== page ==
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Got Milk? How?
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Protecting Cows—and People—from a Deadly Disease
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Roboroach and Company
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Polly Shouldn't Get a Cracker
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Baby Talk
The (kids') eyes have it
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A Spider's Silky Strength
Moon Crash, Splash
The Buzz about Caffeine
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New eyes to scan the skies
The Shape of the Internet
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Supersight for a Dino King
Digging Dinos
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Results of GSAT are in schools this week
2014 GSAT Results for Jamaican Kids
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Coral Islands Survive a Tsunami
Flower family knows its roots
Hints of Life in Ancient Lava
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Fungus Hunt
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Meet your mysterious relative
Stone Age Sole Survivors
Preserving Ancient Warrior Paint
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Mako Sharks
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Sponges' secret weapon
Chocolate Rules
Moving Good Fats from Fish to Mice
GSAT English Rules
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The Annual GSAT Scholarships
2014 GSAT Results for Jamaican Kids
42,000 students will sit for the GSAT Exam in two weeks
GSAT Exams Jamaica Scholarships
Results of GSAT are in schools this week
GSAT stars reap scholarship glory
42,000 students will sit for the GSAT Exam in two weeks
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E Learning in Jamaica WIN PRIZES and try our Fun Animated Games
Detecting True Art
Human Body
Cell Phones and Possible Health Hazards
Smiles Turn Away Colds
A Fix for Injured Knees
Invertebrates
Earthworms
Giant Clam
Scallops
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Bison
Vampire Bats
Capybaras
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What Not to Say to Emerging Readers
Expert report highlights the importance to parents of reading to children!
Children and Media
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Dreams of Floating in Space
One ring around them all
Project Music
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Sweet, Sticky Science
Cactus Goo for Clean Water
Assembling the Tree of Life
Reptiles
Pythons
Anacondas
Caimans
Space and Astronomy
Supernovas Shed Light on Dark Energy
A Smashing Display
Planet Hunters Nab Three More
Technology and Engineering
Musclebots Take Some Steps
Morphing a Wing to Save Fuel
A Satellite of Your Own
The Parts of Speech
What is a Verb?
What is a Preposition?
Problems with Prepositions
Transportation
Charged cars that would charge
Flying the Hyper Skies
Reach for the Sky
Weather
In Antarctica watch the heat (and your step)
Polar Ice Feels the Heat
A Change in Climate
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Bobcats

The Bobcat (Lynx rufus) is a small wild cat indigenous to North America. Although primarily nocturnal, this small, short-tailed feline is frequently seen during daylight hours. Ranging throughout the United States, the bobcat successfully occupies a diversity of habitats. They have reddish-brown or yellowish-brown coats that are streaked with black or dark brown and have prominent, pointed ears with a tuft of black hair at the tip. Although uncommon, some individuals have been found spotted with rosettes similar to an ocelot. They have white underparts. They are named for their short or "bobbed" tail. Bobcats stand approximately 45–58 cm (19–22 inches) high at the withers. The male Bobcat typically weighs from 11–16 kg (24–35 lb). City cats: Its habitat is deciduous forests, semi-deserts, scrublands and wooded areas in most of the United States and Mexico. They can also survive in cities. The Bobcat can be found in a few parts of southern Canada, where its range overlaps with the habitat of the related Canada lynx. Hybridization between wild Canada lynx and Bobcat has been documented in Maine and Minnesota. Ever adapting cats: Unlike the larger Canada lynx, which they resemble, Bobcats are often highly adaptable to human-caused changes in environmental conditions; some biologists believe that there are more bobcats in the United States today than in colonial times. They have vanished from parts of the midwest where most suitable habitat has been replaced by cultivated fields. Hunting: Bobcats are carnivores that typically hunt wild rabbits, hares, and rodents, but will also attempt to hunt the larger deer in winter months when other food is scarce. They breed in late winter or early spring and have a gestation period of about two months. A female may have one to six kittens each year. Although adapted to a variety of habitats across the country, they do not tolerate the deep snows. Bobcats move about their home ranges most actively in the hours near dawn and dusk, hunting small mammals. They seek cover in conifer stands and on rocky ledges. Paw prints: Bobcat tracks show four toes, generally without claw marks. Individual adult tracks are generally 5 cm (2 in) in size with about 25 cm between tracks in the direction of travel. Like all cats, bobcats directly register, meaning their hind prints usually fall exactly on top of their fore prints. Bobcat tracks can generally be distinguished from feral or house cat tracks by their size (feral cat tracks being about 3.8 cm (1.5 inches) square) and also by the indentation at the top of the bobcat's foot pad (feral cat tracks generally show a single, rounded hump at the top of the foot pad).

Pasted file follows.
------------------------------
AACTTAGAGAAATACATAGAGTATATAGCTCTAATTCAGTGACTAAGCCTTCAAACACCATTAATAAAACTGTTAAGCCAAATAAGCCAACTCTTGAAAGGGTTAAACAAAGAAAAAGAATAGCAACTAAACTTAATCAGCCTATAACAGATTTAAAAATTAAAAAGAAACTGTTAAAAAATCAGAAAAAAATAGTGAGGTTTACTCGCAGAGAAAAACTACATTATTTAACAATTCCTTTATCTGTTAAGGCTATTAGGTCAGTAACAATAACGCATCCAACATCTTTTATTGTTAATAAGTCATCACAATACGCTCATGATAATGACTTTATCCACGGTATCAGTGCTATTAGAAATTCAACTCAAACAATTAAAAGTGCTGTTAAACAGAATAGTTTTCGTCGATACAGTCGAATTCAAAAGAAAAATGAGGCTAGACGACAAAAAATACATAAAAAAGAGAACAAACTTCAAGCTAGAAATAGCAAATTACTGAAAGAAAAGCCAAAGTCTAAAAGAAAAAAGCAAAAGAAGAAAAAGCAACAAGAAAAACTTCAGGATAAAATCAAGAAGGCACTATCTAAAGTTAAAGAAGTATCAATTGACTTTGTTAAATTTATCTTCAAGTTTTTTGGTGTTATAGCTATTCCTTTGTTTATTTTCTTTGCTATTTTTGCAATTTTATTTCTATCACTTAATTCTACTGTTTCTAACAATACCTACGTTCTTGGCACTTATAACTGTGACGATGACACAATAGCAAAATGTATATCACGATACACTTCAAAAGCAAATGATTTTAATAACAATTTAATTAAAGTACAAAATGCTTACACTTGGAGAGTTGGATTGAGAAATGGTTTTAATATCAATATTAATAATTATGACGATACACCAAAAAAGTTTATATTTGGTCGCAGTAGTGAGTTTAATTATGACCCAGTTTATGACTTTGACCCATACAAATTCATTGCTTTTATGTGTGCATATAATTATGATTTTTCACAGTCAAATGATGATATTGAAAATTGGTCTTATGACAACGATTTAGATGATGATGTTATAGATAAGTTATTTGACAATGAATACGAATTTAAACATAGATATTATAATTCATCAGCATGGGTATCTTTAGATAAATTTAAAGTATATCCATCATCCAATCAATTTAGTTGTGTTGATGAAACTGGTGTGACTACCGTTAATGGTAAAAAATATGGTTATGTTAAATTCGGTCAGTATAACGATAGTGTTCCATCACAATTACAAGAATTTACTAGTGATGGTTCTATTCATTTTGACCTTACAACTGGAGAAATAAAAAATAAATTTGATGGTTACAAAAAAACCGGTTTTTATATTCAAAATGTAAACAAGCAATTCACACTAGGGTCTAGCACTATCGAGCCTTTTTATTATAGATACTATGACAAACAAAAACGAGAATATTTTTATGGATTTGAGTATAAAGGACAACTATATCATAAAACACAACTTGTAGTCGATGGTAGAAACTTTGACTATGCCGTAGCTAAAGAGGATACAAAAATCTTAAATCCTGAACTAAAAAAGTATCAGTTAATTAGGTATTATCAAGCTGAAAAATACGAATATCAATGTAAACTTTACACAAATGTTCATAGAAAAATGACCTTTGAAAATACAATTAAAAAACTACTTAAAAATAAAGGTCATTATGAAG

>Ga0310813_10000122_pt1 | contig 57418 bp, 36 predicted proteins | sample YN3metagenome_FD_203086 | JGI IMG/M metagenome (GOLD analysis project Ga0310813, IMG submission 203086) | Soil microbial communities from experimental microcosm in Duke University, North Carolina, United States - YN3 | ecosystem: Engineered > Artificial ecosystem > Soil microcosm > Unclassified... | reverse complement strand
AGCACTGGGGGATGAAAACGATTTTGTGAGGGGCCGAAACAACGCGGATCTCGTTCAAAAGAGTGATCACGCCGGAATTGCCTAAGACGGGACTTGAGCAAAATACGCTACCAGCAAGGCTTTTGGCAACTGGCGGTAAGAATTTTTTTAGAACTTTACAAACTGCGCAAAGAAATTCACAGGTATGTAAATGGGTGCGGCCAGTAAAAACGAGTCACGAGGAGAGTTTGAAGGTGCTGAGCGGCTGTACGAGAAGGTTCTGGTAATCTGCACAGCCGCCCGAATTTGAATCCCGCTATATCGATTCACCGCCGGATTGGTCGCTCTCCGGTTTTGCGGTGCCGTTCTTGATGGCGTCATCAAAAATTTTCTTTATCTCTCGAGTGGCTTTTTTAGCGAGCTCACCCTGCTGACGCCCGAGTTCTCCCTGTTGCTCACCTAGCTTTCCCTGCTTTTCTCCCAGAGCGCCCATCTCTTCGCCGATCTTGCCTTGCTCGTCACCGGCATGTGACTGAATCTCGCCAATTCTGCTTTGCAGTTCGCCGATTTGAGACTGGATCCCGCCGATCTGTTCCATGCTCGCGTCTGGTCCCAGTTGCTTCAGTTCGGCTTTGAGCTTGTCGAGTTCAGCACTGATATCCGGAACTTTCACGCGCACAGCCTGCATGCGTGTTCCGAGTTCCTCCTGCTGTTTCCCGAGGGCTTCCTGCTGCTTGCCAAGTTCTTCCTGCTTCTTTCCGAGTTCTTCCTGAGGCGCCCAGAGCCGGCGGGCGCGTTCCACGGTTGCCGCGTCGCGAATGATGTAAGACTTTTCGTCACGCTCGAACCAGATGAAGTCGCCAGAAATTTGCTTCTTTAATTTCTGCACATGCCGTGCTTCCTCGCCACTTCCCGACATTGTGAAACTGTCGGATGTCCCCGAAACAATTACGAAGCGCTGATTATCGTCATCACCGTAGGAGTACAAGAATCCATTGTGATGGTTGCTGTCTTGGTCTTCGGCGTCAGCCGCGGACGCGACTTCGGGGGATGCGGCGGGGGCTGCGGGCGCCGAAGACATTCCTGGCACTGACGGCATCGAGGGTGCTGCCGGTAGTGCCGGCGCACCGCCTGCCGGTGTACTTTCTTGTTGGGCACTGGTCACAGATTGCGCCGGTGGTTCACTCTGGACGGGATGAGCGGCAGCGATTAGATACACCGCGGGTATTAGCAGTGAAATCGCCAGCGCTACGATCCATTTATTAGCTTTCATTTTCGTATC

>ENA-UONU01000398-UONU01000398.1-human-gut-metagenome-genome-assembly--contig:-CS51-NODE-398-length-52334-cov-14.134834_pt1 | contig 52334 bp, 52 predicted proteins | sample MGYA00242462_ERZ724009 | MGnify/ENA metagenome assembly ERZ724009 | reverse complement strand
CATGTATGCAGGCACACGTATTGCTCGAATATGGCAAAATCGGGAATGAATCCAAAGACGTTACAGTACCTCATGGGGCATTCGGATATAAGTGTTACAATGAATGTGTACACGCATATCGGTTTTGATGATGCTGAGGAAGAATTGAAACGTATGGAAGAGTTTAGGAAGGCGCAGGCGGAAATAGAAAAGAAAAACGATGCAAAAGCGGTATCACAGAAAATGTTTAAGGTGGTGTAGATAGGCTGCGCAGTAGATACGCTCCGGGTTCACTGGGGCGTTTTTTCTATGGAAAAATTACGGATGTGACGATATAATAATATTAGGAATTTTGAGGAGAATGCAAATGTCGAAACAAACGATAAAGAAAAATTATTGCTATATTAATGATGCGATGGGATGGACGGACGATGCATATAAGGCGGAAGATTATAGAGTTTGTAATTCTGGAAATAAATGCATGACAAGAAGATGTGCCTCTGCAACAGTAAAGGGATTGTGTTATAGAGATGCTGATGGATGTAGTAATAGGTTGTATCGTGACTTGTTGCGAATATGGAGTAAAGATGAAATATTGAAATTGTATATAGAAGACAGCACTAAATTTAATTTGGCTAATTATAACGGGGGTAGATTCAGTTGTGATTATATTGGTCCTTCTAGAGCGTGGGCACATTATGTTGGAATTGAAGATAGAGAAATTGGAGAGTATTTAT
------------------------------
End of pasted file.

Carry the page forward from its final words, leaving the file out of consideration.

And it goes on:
Bobcats
Bobcats








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